ABOUT THE BOOKLonely Sid wasn’t always a tree. But the day he misses saving a soccer goal at school, things change for him. He wakes up the next morning to discover he is no more the boy he used to be. With an entire ecosystem hovering above him, he finds himself transformed into one of those brainless trees that he so detests. Will he ever be back to being Sid again? And will his loneliness end?
- The Tree Boy is funny, quirky story about a boy who turns into a tree. Sid gets called a tree on the sports field, and he is convinced that he never wants to be anything like a tree. But the universe has other plans for him – so Sid is turned into a tree! And he discovers that maybe being a tree is not so bad after all. The story touches upon the idea of empathy, and imagining what it’s like to be someone else.
- The humour of the story is brought alive by Nayantara Surendranath’s wonderful illustrations. Each page is filled with funny pictures in tasteful, muted colours. Space is used well, and in a way that does not distract from the text at all. The detailing in the illustrations is likely to make the book a very engaging experience for young readers.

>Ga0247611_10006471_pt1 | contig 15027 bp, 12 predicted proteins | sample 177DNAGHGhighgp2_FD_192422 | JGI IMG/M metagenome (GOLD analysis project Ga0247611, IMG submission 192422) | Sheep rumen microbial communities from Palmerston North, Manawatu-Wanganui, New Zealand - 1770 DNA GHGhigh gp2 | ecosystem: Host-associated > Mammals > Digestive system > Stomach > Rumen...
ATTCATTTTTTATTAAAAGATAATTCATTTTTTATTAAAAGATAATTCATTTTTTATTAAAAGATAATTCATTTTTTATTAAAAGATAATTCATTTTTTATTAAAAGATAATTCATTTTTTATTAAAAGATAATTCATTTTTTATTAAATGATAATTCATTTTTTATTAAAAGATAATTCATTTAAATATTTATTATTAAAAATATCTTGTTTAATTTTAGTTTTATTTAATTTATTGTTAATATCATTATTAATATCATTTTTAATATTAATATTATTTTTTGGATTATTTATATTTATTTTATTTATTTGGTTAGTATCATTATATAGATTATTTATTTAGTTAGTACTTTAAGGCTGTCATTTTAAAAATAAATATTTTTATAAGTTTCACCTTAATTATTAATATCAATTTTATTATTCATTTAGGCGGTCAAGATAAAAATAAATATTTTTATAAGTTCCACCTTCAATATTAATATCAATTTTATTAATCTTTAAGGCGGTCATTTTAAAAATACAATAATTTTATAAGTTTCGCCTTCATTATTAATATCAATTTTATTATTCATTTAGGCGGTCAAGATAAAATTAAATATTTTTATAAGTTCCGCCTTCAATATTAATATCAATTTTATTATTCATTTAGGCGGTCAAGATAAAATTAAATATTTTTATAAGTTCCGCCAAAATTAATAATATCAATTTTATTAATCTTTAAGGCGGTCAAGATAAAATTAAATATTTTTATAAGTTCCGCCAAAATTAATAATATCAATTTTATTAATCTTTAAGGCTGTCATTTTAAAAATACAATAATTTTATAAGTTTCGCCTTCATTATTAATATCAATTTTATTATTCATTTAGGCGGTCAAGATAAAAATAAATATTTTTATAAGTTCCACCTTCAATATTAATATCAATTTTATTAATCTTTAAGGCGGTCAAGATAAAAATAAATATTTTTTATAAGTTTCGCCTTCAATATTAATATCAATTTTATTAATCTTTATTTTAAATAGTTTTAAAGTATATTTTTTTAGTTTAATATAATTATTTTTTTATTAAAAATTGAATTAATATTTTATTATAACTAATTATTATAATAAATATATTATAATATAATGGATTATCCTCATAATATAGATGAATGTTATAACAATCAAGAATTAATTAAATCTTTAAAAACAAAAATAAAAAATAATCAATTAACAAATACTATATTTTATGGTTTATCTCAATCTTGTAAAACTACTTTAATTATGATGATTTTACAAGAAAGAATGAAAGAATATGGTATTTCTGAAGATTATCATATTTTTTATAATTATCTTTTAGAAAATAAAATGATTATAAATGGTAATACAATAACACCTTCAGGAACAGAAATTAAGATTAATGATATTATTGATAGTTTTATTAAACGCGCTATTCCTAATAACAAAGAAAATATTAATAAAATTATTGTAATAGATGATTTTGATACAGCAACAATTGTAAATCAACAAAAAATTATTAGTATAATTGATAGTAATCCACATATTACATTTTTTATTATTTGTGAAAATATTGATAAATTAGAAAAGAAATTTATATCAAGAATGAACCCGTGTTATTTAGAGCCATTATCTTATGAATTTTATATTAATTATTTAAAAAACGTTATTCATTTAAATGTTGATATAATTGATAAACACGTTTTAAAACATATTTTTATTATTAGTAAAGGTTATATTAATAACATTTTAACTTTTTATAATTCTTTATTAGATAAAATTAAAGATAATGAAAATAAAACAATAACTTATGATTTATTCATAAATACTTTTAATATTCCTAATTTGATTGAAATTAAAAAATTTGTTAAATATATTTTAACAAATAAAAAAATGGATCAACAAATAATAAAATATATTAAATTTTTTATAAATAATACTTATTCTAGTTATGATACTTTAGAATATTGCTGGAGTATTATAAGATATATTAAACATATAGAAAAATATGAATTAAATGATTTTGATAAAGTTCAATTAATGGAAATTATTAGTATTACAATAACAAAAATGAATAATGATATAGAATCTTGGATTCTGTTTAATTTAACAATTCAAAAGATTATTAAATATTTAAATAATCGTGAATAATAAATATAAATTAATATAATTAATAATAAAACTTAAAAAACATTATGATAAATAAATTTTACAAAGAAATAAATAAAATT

- The story itself is brief, if somewhat confusing. However, the twist at the end, when Sid finds himself turning into a traffic light, is entertaining, and will definitely elicit giggles.
- The narration feels slightly disjointed in places. For instance, it takes a while to register the moment when Sid begins to transform into a tree. Also, once he becomes a tree, his realisation that being a tree is not so bad comes too quickly. The author could have spent some more time describing the reasons for his sudden change of heart. The abruptness of the writing takes away from the book’s ability to explore the idea of empathy in depth.